Dehradun: Uttarakhand has decided to install anti-hailguns as part of efforts to save fruit crops, especially apples, from being damaged by hailstorms.

"The Centre has already agreed in-principle to include our proposal in the National Agriculture Development Programme and as soon as it is done, the process for installation of anti-hailguns would be started," said state Agriculture Minister Trivendra Singh Rawat.

Uttarakhand put forward the proposal before the Centre during a meeting convened by Agriculture Minister Sharad Pawar in New Delhi recently, he said.

The anti-hailguns work with the help of a radar and fire in the air immediately after getting signals about a hailstorm.]

The principle behind anti-hail guns is to prevent the damage caused by hailstones by preventing their formation and growth by melting them all together.

An anti-hailgun can save crops in a 1-km radius. A radar can control at least 10 anti-hailguns, he said.

In the first phase of the project, the government has proposed to buy one radar and three anti-hailguns, which would be installed in Uttarkashi district, he said.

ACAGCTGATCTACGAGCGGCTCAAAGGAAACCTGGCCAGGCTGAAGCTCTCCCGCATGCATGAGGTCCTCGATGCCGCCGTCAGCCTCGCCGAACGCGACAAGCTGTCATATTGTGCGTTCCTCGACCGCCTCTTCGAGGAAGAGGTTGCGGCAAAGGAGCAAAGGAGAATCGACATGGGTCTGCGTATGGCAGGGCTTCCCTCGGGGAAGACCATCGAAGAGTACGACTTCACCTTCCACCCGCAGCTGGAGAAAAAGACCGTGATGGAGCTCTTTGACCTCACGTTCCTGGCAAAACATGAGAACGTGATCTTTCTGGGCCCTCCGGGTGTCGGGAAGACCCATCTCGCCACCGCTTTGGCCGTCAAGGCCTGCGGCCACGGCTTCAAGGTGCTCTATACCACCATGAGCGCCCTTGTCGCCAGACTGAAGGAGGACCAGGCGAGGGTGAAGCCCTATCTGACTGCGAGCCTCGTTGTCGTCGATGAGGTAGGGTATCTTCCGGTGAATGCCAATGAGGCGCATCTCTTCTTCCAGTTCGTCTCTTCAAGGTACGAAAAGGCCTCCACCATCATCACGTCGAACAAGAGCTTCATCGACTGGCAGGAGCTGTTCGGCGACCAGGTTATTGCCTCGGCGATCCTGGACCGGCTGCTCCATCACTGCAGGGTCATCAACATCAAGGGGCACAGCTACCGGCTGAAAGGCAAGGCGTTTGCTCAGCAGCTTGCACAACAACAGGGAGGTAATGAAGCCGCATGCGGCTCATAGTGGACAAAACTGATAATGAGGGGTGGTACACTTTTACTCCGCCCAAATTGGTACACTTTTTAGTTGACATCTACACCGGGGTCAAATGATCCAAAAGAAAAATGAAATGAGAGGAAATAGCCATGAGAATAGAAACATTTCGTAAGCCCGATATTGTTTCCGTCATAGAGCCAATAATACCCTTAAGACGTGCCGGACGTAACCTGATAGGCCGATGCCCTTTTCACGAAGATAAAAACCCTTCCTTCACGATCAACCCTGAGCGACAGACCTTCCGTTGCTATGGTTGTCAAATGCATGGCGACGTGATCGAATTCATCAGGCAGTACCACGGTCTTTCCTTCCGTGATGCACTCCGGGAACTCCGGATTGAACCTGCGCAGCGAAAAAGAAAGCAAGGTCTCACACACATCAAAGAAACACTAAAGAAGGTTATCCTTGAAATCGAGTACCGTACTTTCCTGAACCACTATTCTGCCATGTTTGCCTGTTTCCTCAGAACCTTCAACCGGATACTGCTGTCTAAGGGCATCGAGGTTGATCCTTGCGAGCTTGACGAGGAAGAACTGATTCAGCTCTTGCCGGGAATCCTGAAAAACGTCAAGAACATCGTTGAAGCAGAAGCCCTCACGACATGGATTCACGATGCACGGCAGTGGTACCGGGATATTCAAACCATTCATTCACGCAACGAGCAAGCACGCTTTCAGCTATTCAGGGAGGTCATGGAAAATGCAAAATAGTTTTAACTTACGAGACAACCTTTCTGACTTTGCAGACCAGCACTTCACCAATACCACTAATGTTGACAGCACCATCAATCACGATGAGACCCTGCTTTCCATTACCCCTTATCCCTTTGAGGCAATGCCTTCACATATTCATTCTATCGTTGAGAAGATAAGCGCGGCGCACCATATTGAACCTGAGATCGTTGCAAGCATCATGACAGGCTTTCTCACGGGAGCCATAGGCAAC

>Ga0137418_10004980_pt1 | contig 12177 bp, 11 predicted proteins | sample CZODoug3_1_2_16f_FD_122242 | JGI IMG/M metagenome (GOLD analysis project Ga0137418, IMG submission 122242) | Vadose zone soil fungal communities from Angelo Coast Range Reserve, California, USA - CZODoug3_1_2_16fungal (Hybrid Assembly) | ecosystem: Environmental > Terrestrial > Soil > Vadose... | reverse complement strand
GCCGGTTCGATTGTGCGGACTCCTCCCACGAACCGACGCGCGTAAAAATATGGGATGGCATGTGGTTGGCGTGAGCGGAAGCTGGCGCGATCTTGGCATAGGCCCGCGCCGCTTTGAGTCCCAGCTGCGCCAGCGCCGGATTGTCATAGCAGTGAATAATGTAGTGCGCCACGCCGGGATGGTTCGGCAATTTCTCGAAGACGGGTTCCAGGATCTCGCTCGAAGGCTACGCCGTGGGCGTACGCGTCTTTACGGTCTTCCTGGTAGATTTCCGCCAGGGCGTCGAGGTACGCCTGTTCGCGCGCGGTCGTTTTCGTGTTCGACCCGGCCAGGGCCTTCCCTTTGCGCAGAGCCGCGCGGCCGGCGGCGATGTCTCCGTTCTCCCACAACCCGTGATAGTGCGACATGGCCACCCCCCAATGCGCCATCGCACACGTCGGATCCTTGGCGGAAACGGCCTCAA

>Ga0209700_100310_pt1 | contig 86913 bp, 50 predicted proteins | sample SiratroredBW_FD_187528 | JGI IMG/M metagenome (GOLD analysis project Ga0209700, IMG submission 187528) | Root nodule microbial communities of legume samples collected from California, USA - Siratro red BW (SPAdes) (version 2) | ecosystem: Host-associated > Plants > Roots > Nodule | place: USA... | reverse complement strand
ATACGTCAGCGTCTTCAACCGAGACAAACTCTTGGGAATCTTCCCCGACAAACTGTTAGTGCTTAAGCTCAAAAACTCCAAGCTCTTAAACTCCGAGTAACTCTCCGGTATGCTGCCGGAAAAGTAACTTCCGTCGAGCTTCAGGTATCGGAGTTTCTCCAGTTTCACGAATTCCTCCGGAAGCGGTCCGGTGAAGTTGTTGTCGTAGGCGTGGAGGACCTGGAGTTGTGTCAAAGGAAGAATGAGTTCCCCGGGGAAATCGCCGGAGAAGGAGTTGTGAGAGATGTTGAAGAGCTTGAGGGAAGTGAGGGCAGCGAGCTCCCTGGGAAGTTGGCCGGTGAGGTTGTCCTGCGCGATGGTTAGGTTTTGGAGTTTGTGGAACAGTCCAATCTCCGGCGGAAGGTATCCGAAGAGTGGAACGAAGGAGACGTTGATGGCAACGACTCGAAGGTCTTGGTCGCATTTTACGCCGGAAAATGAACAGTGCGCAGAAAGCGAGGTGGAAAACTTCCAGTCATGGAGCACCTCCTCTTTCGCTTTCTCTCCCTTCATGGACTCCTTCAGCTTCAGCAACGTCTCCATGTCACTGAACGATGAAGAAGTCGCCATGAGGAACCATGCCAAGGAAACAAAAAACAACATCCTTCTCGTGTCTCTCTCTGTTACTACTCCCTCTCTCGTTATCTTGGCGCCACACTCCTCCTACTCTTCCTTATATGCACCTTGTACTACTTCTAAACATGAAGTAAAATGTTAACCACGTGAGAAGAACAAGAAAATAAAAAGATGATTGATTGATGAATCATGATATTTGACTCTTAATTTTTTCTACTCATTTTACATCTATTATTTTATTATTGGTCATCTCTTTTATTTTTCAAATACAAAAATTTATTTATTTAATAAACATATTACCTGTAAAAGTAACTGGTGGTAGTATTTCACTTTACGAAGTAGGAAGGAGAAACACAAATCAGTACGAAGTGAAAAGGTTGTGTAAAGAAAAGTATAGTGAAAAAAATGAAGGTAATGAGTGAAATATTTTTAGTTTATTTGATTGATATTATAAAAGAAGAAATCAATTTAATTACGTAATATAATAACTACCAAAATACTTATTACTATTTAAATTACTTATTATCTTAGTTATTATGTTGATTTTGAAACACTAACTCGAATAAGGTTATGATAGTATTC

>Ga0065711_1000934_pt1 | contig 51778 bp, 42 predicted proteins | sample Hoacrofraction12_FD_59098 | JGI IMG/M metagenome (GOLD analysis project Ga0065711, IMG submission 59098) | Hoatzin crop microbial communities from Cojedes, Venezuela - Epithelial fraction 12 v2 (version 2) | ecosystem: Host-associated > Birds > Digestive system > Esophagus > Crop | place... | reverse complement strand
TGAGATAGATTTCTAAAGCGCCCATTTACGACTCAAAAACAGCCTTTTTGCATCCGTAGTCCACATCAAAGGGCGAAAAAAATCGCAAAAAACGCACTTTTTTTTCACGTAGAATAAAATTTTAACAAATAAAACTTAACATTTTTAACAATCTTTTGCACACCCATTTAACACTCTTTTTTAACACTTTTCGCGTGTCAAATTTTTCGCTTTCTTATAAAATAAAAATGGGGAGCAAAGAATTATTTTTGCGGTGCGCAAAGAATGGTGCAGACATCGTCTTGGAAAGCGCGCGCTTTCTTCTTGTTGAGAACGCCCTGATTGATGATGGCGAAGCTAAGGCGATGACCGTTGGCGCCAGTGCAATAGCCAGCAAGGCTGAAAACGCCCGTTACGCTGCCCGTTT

Harsil, Har-Ki-Dun and Barkot have also been identified for installation of anti-hailguns, as fruits are grown in clusters in these high-altitude areas, he said. Later, the programme would be extended to other areas also.
The move came after apple, pear and other fruit crops suffered heavy damage at the flowering stage due to hailstorms in high-altitude areas in May this year.

According to an estimate, around 50-60 per cent of the apple crop in the state was destroyed this year due to hailstones, said Horticulture Additional Secretary G S Pande.

Other fruits were also damaged severely due to the hailstorm, he added.

Pande said hailstones damage the fruit crops almost every year.  In Uttarakhand, 32,000 hectares of land is under apple cultivation, he added.

Rawat said one radar and three anti-hailguns would be imported from the US at a cost of around Rs 4 crore, as the technology is only available in that country.

Rawat said anti-hailguns are environment-friendly as well, since no chemicals are used for firing.

Weathermen, however, are wary about the idea of installing anti-hailguns, stating that it may not be a foolproof system. "It has to be seen as up to what height the radar can pick up signals of hailstorm. It has also to be ensured that the system should not aggravate the problem instead of saving the crops," said Anand Sharma, the Director of the Met Department here.

Nevertheless, the minister is optimistic about the success of the anti hailguns, stating that the system has been used in Himachal Pradesh for the past one year.

Himachal Pradesh had installed the system a year ago in the Khara Patthar area, in Shimla district, and it has given successful results, Rawat said.

(Agencies)